In a legendary pairing, John Cena teams up with Triple H & Shawn Michaels of D-Generation X to square off against Edge, Trevor Murdoch and Lance Cade on Raw.08/07/2017 - 14:30
Shawn Michaels, Sean Waltman discuss the war between Triple H and Kevin Nash
Seven months before Kevin Nash savagely attacked Triple H with a sledgehammer on WWE Raw SuperShow, the two men were standing with their longtime friends Shawn Michaels and Sean Waltman on the stage of Atlanta’s Philips Arena, celebrating HBK’s induction into the WWE Hall of Fame. It was a defining moment for the four Superstars who, along with Scott Hall, formed “The Kliq” — the most exclusive and, perhaps, most influential group in all of sports-entertainment.
In an industry where lasting friendships are rare, their alliance had withstood doomed promotions, debilitating injuries and personal demons. After two decades, The Kliq was still united.
But all that’s changed.
“They pushed it too far,” Shawn Michaels told WWE.com when asked about the war between The Game and Kevin Nash. “And it’s one of those things that, before it’s going to get better, I’m afraid it’s probably going to have to get worse.”
To understand the animosity between Kevin Nash and Triple H, you first have to appreciate the dynamics of The Kliq. Formed by Michaels and Nash in the early ’90s, the “Two Dudes with Attitudes” developed a tight bond both in and out of the ring. Soon, they became a trio with the addition of Razor Ramon (Scott Hall), Shawn’s old friend from his days in the AWA. Hall, in turn, introduced a young rookie named The 1-2-3 Kid (Sean Waltman) to the group.
“We didn’t ride with other people, we didn’t hang out with other people, we didn’t talk that much to other people,” HBK said. “We all just developed a real serious friendship.”
As four of WWE’s biggest and most talented Superstars, The Kliq quickly began to wield considerable influence with Mr. McMahon — a fact that did not endear them to the younger competitors who were looking to make a name for themselves in WWE. But there was also conflict within their group over who was the true leader of the team, something that stemmed from Nash’s ever-present need to be the center of attention.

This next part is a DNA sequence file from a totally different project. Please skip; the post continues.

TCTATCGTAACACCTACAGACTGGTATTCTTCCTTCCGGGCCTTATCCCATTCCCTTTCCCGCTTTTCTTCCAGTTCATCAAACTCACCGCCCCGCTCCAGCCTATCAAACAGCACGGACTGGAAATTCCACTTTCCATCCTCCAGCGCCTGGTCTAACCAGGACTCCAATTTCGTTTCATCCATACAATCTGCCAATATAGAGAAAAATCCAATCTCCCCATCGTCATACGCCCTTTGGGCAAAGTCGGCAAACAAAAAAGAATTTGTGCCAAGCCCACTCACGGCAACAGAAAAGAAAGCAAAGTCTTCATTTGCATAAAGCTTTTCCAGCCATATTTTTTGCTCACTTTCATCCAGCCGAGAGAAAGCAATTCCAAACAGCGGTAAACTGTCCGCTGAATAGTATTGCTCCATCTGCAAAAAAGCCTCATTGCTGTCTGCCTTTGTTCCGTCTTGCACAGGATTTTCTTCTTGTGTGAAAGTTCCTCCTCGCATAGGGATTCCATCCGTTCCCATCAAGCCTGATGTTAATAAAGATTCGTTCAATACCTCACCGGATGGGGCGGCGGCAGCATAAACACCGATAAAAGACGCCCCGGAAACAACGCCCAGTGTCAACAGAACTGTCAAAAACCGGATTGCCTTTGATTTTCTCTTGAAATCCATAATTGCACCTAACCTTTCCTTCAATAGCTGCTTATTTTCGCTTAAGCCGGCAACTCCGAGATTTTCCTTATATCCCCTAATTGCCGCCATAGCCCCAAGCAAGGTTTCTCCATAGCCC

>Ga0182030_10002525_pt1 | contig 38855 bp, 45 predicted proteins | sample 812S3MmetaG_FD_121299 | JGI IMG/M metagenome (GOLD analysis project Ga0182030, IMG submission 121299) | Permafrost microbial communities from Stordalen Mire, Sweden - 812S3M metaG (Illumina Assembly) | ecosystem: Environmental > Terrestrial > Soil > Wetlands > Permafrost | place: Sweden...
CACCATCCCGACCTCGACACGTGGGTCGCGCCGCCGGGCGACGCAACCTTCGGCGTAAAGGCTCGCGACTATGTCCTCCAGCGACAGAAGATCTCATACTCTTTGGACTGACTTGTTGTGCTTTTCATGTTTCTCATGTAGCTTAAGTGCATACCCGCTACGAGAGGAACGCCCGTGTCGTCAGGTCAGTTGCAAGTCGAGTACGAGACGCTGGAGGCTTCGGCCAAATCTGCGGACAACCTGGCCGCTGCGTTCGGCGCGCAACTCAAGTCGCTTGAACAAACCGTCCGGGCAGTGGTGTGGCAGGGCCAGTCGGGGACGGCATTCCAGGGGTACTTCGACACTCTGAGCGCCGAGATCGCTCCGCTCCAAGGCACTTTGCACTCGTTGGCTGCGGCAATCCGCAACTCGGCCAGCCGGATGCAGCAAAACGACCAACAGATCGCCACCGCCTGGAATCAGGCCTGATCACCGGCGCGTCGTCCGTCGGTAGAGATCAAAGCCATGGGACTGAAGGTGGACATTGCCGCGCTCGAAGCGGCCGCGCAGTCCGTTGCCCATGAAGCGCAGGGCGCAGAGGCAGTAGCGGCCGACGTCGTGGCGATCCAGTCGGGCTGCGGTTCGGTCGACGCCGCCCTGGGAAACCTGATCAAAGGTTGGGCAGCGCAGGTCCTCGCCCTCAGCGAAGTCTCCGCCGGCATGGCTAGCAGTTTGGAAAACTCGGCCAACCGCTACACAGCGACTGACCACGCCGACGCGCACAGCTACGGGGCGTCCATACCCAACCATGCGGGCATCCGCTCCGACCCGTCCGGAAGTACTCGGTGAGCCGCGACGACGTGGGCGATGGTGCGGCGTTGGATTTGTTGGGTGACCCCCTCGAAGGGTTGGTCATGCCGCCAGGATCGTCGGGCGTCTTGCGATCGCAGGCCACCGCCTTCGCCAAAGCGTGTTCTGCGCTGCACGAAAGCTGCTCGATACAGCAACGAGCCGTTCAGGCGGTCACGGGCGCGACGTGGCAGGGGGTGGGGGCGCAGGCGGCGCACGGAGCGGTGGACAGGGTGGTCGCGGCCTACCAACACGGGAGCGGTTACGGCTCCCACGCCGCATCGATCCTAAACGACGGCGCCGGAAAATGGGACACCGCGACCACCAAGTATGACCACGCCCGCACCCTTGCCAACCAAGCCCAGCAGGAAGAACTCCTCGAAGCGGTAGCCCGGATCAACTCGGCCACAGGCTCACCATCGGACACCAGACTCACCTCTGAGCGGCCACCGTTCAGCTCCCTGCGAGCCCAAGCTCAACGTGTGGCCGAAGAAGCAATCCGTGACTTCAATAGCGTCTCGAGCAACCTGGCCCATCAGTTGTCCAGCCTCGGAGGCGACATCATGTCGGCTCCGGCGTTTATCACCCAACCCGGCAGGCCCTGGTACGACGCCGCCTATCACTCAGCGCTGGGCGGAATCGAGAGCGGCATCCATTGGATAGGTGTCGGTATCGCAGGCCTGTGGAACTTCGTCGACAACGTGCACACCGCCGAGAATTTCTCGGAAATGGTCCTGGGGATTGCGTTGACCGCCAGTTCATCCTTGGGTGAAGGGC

“I think Shawn thought he was pretty much the head honcho of The Kliq, except that Kev was the biggest,” Sean Waltman remembered. “Any time we’d be driving down the road, arguing about something, we’d go ‘Who made you the boss?’ Kev would always say, ‘God, because I’m the biggest.’”
The power struggle was further complicated when a fifth member joined The Kliq in 1995. As the story goes, Triple H, upon arriving in WWE from WCW, walked right up to Shawn Michaels and told him he wanted to be a part of his crew. It was a bold move that immediately impressed HBK.
“He wasn’t going to get over with the locker room by picking us to hang out with, but he did it anyway,” Michaels said. “I thought that was cool and Kev wasn’t sure, but, because he trusted my judgment, he let him in.”
Nash may have been skeptical of The Game at first, but the two soon connected through a shared passion for sports-entertainment and a drive to attain more than just championships. While the other Kliq members goofed off, Nash and Triple H discussed the inner workings of the sports-entertainment industry, attempting to figure out how to dominate not just in the ring, but in the corporate office.
“Those two were probably the closest we could get in our little group to being the responsible ones,” Michaels said. “It was only a matter of time before it was going to come down to see who was really the one that held it all together.”
It would be years before that finally happened. Following Hall and Nash’s exodus to WCW in 1996, The Kliq split into two factions — WCW’s New World Order and WWE’s D-Generation X. Both Nash and Triple H ascended to the top of their rival organizations while remaining close friends, but Big Kev faced failure when WCW crumbled around him in 2001. He moved in and out of the sports-entertainment realm after that, including a brief stop in WWE in 2002, but Nash seemed to flounder for much of the decade.
That was until the 2011 Royal Rumble. On that January night, Nash made his long-awaited return to WWE under his original Diesel persona and received a thunderous ovation. The big man was sure it was a sign that he belonged back on top of the largest sports-entertainment company in the world, but his phone calls to WWE’s COO went unanswered.
As it turns out, Kevin Nash is not the type of man who likes to be ignored.
“Kev was always willing to go and do things that I wasn’t willing to do to get ahead,” Waltman said. “Let’s face it, to get where Kevin has gotten in the industry, you have to be ruthless.”
For Nash, that meant hitting his friend of 15 years with a sledgehammer so hard that it crushed the vertebrae in his neck. The assault put The King of Kings in the hospital, but both Michaels and Waltman can attest to the same fact — Triple H always hits back.
“We all have a hell of a mean streak, every last one of us. And those guys, their mean streaks are as big as they are,” said the competitor formerly known as X-Pac. “If Nash is willing to go to those measures, I know Hunter would be too.”
It’s a fight both Waltman and Michaels know will happen, but neither want to see. According to HBK, had the entire Kliq been together like they were on that perfect night in March of 2011, this would have never happened. But they weren’t. Now, they may never be together again.
“There were plenty of times where one of us was about to get into it with the other one and, as buddies, we always made sure it didn’t happen,” Michaels said. “Early on, somebody could have diffused this, but it’s gone too far now. It’s going to be ugly.”
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